The Guardian: Royal London final – Forty years of hurt, and Kent will still be dreaming

Hampshire 330-7; Kent 269. Hampshire win by 61 runs
Sam Billings scores 75 off 60 but four run-outs cost Kent

Forty years of hurt, and Kent will still be dreaming. While England’s footballers look to rectify 52 years without a trophy, Kent’s last one-day triumph was in 1978 and the wait continues. A Rilee Rossouw century, four run-outs and an unbeaten 75 by their former captain Sam Northeast denied Kent a title once more, with Hampshire ultimately easing to a 61-run victory.

Continue reading The Guardian: Royal London final – Forty years of hurt, and Kent will still be dreaming

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The Guardian: Hampshire stars face Kent’s home-grown underdogs in Royal London final

First Lord’s final between the sides since 1992
James Vince and Heino Kuhn have been prolific run-scorers

The human interest stories for Saturday’s Royal London One-Day Cup final are varied and many. Kent’s 42-year-old Darren Stevens will be negotiating the Lord’s slope in what is his 21st year of first-class cricket. The former Kent captain Sam Northeast, a Hampshire winter signing, will be going up against his restless successor Sam Billings, who, in a quiet season, has a point to prove.

Continue reading The Guardian: Hampshire stars face Kent’s home-grown underdogs in Royal London final

The Guardian: Australia begin new era with low-key win over Sussex at convivial Hove

Australia 277-9; Sussex 220 – Australia win by 57 runs
Marcus Stoinis’s steady hundred sets up victory

There are some sporting spectacles where crowds are attracted more for the occasion than the sport itself. This one-day tour match between Sussex and Australia, innocuous enough when the fixture was first scheduled, was one such occasion. Sometimes they are drawn to the presence of a great player, or one on the precipice of a major landmark. This match, however, was notable not for who was here but who was not.

Continue reading The Guardian: Australia begin new era with low-key win over Sussex at convivial Hove

The Independent: The ECB’s 100-ball propaganda target betrays a worrying mindset

Women are at the heart of driving innovation in cricket – they are not being deterred from it because it is too difficult to understand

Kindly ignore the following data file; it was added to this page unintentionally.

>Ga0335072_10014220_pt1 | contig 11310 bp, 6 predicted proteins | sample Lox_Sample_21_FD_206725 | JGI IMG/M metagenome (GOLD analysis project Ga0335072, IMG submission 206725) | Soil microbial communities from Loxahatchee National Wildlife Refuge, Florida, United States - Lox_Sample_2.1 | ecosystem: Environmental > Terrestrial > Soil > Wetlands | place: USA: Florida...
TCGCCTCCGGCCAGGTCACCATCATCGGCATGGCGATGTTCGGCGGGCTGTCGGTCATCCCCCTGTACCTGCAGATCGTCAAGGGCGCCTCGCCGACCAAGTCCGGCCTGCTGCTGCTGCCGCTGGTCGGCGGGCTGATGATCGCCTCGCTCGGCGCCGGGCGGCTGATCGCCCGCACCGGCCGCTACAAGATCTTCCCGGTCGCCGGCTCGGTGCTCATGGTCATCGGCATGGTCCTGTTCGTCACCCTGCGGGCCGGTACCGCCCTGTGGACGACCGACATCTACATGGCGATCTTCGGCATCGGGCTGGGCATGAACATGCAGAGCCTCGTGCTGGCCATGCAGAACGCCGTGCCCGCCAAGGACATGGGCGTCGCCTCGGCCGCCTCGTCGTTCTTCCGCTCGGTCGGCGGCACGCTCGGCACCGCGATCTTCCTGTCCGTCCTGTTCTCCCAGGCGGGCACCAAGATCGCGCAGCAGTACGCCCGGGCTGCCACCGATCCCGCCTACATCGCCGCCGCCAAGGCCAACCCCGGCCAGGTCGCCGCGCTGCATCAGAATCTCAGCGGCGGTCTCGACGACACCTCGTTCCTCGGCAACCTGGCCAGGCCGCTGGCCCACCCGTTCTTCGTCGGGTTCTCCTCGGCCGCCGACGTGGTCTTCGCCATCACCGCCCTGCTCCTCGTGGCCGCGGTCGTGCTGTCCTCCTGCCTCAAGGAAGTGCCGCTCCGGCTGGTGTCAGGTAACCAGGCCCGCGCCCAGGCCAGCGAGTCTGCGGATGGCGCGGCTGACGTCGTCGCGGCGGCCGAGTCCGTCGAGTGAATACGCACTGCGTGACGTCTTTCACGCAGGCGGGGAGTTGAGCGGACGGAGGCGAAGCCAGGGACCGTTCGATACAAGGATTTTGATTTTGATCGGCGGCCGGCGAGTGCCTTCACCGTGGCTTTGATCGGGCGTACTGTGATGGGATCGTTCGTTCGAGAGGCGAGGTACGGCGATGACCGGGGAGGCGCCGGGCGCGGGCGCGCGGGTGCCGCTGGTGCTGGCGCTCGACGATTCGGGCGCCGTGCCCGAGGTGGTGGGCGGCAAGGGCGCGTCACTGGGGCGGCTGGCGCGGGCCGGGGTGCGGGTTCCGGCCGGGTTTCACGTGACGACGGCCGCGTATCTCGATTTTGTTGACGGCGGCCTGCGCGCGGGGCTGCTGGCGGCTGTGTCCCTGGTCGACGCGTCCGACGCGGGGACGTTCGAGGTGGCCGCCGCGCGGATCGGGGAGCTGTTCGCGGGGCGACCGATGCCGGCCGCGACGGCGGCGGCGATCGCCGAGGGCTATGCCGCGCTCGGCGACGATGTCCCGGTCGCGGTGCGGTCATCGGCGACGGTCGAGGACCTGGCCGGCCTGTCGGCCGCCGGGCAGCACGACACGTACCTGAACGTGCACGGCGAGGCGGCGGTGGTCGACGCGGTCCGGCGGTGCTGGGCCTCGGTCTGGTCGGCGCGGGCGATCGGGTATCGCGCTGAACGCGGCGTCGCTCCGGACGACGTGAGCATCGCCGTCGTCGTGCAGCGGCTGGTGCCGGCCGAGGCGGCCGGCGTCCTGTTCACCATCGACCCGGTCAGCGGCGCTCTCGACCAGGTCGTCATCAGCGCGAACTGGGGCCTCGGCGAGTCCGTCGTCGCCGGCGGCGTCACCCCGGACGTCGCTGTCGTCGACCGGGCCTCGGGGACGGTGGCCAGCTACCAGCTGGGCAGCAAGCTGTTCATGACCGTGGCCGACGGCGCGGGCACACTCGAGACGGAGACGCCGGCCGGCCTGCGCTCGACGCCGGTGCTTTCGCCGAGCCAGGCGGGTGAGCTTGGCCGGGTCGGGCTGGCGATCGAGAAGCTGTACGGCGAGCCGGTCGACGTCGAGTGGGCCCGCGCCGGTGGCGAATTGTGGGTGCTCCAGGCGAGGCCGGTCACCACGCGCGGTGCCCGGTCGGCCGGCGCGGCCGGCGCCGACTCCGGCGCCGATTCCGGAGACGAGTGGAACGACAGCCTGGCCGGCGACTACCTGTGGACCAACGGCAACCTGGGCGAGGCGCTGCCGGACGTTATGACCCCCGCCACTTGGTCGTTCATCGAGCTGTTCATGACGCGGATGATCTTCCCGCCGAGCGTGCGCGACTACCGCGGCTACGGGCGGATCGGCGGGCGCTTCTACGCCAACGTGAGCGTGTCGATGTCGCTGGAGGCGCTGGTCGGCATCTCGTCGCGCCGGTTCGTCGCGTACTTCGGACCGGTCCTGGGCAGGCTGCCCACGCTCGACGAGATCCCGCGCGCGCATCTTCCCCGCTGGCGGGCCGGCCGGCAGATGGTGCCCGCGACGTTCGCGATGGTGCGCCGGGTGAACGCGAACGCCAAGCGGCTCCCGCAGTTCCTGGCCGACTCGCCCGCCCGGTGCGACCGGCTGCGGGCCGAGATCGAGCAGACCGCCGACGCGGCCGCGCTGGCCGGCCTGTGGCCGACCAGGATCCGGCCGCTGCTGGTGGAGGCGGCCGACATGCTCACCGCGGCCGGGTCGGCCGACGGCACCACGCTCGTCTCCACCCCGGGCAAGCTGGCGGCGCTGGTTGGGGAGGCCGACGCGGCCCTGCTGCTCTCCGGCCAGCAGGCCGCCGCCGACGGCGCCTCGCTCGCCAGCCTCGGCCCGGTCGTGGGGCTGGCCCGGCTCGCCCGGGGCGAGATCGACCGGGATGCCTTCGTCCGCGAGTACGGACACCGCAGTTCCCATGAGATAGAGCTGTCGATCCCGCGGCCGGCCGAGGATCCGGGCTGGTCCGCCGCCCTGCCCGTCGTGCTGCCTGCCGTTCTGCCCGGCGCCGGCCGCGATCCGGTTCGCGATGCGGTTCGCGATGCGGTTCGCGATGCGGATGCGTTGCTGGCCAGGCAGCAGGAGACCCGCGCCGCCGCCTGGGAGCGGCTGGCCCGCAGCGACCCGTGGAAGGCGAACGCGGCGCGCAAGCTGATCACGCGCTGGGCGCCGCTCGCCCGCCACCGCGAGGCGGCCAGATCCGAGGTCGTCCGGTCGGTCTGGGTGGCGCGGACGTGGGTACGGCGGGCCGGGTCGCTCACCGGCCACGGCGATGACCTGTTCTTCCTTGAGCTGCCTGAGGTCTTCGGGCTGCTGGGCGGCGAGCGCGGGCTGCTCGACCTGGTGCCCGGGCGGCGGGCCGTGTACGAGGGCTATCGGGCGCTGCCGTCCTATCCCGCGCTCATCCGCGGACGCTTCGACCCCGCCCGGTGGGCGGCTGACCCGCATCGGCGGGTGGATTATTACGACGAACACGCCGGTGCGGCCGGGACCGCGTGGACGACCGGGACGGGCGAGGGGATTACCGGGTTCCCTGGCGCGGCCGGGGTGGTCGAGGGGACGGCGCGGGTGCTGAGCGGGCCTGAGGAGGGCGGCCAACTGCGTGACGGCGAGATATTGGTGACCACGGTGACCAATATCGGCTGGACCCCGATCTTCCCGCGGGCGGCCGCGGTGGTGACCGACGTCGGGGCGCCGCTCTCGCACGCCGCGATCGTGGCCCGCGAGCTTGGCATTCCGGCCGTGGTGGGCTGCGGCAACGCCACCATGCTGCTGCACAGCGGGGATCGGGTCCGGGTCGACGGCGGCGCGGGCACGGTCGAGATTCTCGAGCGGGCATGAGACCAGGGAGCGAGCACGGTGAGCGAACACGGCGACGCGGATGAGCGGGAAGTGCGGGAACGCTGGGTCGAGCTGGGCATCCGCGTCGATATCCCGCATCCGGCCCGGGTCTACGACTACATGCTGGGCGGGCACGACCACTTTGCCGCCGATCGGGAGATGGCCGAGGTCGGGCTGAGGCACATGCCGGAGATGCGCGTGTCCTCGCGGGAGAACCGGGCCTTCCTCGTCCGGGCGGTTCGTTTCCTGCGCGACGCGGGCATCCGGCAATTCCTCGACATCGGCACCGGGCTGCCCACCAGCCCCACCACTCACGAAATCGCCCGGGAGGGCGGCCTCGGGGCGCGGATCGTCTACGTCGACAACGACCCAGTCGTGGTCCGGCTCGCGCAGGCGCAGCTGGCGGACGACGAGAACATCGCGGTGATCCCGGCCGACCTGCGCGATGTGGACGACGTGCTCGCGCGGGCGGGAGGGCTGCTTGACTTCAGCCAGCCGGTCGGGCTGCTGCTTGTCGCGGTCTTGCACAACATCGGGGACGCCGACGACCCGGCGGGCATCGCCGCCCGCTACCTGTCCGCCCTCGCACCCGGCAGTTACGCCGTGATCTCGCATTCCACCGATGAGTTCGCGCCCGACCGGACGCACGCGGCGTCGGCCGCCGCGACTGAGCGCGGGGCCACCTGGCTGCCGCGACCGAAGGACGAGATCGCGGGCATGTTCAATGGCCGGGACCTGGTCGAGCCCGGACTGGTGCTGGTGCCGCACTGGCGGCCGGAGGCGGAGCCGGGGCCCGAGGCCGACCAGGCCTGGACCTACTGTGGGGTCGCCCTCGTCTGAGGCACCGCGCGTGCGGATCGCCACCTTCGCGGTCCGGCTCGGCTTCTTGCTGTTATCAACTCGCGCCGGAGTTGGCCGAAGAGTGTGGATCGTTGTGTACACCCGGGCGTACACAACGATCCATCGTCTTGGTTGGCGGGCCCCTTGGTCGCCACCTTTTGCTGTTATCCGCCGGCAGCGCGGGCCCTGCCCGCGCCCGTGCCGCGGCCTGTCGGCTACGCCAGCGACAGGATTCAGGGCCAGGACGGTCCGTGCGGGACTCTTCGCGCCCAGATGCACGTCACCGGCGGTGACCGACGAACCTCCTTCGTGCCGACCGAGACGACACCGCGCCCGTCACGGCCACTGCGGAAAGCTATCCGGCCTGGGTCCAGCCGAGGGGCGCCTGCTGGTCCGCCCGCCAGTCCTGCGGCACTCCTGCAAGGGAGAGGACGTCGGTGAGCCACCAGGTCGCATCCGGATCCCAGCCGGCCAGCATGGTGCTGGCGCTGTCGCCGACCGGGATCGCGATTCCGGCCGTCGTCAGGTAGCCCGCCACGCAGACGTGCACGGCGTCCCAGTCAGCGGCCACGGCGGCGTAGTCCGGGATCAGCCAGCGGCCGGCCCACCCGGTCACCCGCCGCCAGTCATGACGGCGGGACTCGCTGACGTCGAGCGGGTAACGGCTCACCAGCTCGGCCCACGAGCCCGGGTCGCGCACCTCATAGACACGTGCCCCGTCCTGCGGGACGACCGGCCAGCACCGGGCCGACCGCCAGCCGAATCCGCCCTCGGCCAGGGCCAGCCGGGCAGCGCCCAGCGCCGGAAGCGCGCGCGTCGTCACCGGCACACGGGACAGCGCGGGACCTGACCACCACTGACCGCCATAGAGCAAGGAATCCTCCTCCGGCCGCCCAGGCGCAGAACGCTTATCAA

I was seven years old when I learnt the cub scout motto: be prepared. It seemed simple enough – a concept which any kid, or mum, might easily embrace. It is worrying therefore that the England and Wales Cricket Board’s most recent proposals, to make “cricket as simple as possible” so that even “mums and kids” might understand it, appears to be lacking in this most basic of areas – preparation.

Continue reading The Independent: The ECB’s 100-ball propaganda target betrays a worrying mindset

The Nightwatchman: Cricket for all colours

The Nightwatchman – The Wisden Cricket Quarterly

Issue 21 – Spring 2018

The Nightwatchman is a quarterly collection of essays and long-form articles and is available in print and e-book formats.

Isabelle Westbury asks whether the game is undergoing a cultural shift.

Nearly 30 years on British Asians have still not been fully accepted into English cricket. However, the next 18 months offer an excellent opportunity for change – a chance to build on the events of last year: Pakistan’s victory over India in the Champions Trophy and India’s bold run in the Women’s World Cup. With the India and Pakistan men’s teams touring the UK this summer, and a World Cup to follow in 2019, more subcontinental cricket is coming to these shores than ever before. What more can be done to ensure that cricket in this country really is a game for everyone who lives here – including the three million South Asians who make up almost five per cent of the population?